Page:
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Publication numberUS3721238 A
Publication typeGrant
Publication dateMar 20, 1973
Filing dateOct 29, 1970
Priority dateOct 29, 1970
Also published asCA948519A1
Publication numberUS 3721238 A, US 3721238A, US-A-3721238, US3721238 A, US3721238A
InventorsL Wise, J Grimm
Original AssigneeRoss W Inc
Export CitationBiBTeX, EndNote, RefMan
External Links: USPTO, USPTO Assignment, Espacenet
Disposable anesthesia device
US 3721238 A
Abstract
A disposable anesthesia device that is completely assembled and ready to use in administering anesthetic gas from a source thereof to a patient. The device provides a closed circuit connectable with a conventional anesthesia machine and consisting of a face mask, a rebreathing bag, a canister containing granular carbon dioxide absorbing material, flexible inhalation and exhalation tubes connecting the face mask with the canister and the rebreathing bag, and flap-like inhalation and exhalation valves, all parts of the device, with the exception of the granular canister contents, but including the valves, being molded or otherwise made of plastic and hence economically disposable after one use thereof to preclude the danger of patient cross contamination.
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United States atent 1191 Wise et a1.

[ 1March 20, 1973 DISPOSABLE ANESTHESIA DEVICE [73] Assignee: Will Ross, llnc., Milwaukee, Wis.

22 Filed: on. 29, 1970 21 Appl. No.: 85,201

[52] US. Cl ..l28/l88, 137/478 [51] Int. Cl. ..A6lm 17/00 [58] Field of Search.l28/l88, 191; 55/387; 137/525,

[56] References Cited UNITED STATES PATENTS 2,614,561 10/1952 Fox ..55/387 X 3,017,881 l/l962 Smith ..128/l88 2,837,413 6/1958 Hay ..l28/191X 3,391,645 7/1968 Koza ..137/527 X 2,586,677 2/1952 Marrett ..128/188 3,561,466 2/1971 Carden ..l28/188 X 3,566,867 3/1971 Dryden ..l28/l88 l/l97l Wallace 128/1 88 Hay ..l28/l9l RX Primary Examiner-Richard A. Gaudet Assistant Examiner-G. F. Dunne Attorney-Ira Milton Jones [57] ABSTRACT A disposable anesthesia device that is completely assembled and ready to use in administering anesthetic gas from a source thereof to a patient. The device provides a closed circuit connectable with a conventional anesthesia machine and consisting of a face mask, a rebreathing bag, a canister containing granular carbon dioxide absorbing material, flexible inhalation and exhalation tubes connecting the face mask with the canister and the rebreathing bag, and flap-like inhalation and exhalation valves, all parts of the device, with the exception of the granular canister contents, but including the valves, being molded or otherwise made of plastic and hence economically disposable after one use thereof to preclude the danger of patient cross contamination.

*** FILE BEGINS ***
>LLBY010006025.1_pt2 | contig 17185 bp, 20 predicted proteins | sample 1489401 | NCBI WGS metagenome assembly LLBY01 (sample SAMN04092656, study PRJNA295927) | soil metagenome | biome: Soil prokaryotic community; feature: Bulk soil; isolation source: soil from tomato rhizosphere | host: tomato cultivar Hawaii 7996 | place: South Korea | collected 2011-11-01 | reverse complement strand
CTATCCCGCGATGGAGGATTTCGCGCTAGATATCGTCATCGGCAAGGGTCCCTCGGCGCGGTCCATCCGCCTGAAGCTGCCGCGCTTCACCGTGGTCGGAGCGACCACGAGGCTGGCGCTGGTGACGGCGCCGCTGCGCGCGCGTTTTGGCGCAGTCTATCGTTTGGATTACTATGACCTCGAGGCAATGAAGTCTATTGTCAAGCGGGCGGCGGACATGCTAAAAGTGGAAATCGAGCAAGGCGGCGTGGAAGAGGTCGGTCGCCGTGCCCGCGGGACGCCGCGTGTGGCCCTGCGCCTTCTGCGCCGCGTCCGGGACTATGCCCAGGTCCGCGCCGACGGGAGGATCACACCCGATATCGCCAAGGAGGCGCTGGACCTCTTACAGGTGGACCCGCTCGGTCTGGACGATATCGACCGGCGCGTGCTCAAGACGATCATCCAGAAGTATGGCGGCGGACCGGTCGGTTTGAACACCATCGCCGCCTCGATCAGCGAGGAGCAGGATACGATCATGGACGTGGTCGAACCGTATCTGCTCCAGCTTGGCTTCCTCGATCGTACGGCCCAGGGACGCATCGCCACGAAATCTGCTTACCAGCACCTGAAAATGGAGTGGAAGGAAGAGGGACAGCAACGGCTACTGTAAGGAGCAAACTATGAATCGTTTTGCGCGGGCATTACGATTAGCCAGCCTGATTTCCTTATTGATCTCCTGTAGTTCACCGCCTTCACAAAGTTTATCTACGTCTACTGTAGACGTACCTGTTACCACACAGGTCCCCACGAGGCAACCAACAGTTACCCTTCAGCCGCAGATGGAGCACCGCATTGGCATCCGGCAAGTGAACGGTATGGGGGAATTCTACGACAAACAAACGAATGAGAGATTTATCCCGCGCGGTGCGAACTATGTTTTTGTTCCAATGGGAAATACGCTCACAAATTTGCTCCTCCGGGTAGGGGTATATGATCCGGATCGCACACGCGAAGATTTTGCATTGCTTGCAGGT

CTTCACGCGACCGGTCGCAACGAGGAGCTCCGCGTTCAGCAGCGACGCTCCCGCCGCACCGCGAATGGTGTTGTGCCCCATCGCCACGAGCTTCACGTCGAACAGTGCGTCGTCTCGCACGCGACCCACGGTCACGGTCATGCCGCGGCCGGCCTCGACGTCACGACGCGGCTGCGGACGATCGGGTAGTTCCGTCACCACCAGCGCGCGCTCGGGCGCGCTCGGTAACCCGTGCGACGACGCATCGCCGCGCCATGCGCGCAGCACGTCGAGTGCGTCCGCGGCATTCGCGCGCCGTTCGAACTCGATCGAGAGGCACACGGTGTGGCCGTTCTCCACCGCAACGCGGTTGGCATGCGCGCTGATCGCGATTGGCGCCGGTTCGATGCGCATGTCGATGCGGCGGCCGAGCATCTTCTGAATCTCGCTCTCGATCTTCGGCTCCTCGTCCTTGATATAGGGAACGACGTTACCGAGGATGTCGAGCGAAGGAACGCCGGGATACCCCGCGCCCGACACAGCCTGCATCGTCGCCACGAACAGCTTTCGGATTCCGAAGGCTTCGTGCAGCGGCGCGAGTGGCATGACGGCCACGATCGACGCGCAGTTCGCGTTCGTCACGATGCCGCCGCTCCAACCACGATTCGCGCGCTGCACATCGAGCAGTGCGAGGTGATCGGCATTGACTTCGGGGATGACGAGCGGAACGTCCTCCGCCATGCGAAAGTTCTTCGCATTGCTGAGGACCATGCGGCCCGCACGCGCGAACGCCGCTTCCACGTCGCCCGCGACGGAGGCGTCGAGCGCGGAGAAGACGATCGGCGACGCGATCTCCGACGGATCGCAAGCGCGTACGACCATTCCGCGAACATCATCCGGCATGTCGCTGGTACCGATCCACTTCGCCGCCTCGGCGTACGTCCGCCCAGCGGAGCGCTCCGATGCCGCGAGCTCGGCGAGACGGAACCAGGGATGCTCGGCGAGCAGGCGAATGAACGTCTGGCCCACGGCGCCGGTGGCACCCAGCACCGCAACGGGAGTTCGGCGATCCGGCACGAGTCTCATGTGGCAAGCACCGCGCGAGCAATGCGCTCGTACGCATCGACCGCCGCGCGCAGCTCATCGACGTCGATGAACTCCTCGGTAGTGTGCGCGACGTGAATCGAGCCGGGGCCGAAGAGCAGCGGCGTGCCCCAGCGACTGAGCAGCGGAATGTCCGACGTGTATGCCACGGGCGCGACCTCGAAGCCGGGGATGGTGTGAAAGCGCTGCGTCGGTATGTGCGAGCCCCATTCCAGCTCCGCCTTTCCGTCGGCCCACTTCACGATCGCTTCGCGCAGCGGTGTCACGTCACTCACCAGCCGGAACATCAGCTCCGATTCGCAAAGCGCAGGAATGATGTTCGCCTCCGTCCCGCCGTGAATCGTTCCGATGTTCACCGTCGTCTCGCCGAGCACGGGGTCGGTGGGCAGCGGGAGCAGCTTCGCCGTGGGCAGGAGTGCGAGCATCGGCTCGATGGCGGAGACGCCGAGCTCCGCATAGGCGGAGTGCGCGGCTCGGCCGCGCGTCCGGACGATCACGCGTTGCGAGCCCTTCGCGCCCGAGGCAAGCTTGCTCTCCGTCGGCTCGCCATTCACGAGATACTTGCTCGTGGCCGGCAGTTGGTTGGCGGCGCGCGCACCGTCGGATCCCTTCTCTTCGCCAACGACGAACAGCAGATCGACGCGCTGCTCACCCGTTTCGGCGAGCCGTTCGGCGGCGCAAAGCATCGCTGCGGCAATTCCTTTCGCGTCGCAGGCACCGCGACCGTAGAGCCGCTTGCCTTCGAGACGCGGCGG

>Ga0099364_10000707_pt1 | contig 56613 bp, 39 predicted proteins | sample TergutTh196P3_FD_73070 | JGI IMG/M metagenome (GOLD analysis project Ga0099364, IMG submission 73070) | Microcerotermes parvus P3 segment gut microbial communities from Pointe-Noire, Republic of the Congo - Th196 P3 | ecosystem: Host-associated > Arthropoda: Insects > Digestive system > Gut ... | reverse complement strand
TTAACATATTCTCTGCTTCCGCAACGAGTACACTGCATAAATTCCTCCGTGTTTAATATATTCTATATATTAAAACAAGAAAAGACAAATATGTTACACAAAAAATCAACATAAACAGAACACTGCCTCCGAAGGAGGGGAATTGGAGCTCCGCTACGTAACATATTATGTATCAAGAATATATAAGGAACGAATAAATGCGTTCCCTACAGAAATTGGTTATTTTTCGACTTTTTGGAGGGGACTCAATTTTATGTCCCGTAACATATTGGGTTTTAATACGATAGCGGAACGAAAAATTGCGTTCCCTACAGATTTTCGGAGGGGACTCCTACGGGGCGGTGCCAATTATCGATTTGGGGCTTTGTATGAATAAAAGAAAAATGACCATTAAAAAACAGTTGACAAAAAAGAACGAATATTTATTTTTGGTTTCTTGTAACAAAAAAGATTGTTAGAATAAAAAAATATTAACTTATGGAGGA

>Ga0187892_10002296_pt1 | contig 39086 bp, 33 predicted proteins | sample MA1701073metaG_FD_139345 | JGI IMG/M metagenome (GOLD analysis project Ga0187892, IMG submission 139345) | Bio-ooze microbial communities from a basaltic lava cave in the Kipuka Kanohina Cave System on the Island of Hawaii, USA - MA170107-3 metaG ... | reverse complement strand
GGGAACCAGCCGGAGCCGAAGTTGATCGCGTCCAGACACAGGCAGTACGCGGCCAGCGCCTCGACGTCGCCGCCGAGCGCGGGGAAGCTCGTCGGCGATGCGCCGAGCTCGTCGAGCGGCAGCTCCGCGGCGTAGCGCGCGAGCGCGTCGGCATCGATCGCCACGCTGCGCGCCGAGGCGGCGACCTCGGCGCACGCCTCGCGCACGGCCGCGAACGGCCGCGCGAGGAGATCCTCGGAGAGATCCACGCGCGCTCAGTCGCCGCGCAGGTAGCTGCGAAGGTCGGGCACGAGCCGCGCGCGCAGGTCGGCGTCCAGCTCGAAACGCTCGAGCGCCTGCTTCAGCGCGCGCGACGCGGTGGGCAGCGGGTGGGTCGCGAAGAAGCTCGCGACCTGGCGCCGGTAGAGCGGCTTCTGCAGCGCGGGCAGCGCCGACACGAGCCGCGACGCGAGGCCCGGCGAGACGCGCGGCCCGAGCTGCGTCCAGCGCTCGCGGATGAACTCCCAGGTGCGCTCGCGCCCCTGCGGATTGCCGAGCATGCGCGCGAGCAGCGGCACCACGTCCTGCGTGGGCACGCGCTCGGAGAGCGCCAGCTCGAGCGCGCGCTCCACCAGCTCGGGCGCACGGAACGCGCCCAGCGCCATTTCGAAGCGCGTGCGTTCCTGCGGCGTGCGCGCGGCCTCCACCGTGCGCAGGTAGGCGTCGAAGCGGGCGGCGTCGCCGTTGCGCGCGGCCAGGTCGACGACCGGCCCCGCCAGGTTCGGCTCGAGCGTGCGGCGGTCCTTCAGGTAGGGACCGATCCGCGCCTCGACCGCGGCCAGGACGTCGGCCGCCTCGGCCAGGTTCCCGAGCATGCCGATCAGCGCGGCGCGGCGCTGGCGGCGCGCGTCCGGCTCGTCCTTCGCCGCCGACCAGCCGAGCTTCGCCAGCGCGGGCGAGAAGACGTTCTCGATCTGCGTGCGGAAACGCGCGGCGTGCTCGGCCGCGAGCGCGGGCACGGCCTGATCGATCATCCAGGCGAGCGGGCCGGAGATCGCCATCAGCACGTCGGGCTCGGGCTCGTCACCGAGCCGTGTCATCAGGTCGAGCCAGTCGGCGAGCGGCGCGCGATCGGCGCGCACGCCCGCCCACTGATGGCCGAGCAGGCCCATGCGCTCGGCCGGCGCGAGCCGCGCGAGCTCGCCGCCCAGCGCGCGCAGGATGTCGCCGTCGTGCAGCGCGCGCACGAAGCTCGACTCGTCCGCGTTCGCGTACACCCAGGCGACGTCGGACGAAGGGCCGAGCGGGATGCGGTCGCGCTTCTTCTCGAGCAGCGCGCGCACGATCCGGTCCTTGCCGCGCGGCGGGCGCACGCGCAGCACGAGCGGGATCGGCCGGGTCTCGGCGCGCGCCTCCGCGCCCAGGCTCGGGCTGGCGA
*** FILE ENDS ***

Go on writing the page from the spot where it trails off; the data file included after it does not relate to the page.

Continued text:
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DISPOSABLE ANESTI-IESIA DEVICE This invention relates generally to anesthesia apparatus and, more particularly, to that part thereof which may be considered its delivery system, by which anesthetic gases coming from an anesthesia machine in predetermined volume and mixture, are fed, to the patient under the control of either an anesthesiologist or an anesthetist. Hereinafter, for sake of brevity, where the term anesthetist is used it will be understood to include anesthesiologist as well. This delivery system forms a closed circuit or circle, as it is referred to by anesthetists, and consists of a canister containing granular carbon dioxide absorbing material, a face mask, a rebreathing bag, flexible inhalation and exhalation tubes connecting the face mask with the canister and the rebreathing bag, check valves that control flow to and from the mask, and an adjustable pressure relief valve by which the anesthetist can control the pressure in the system.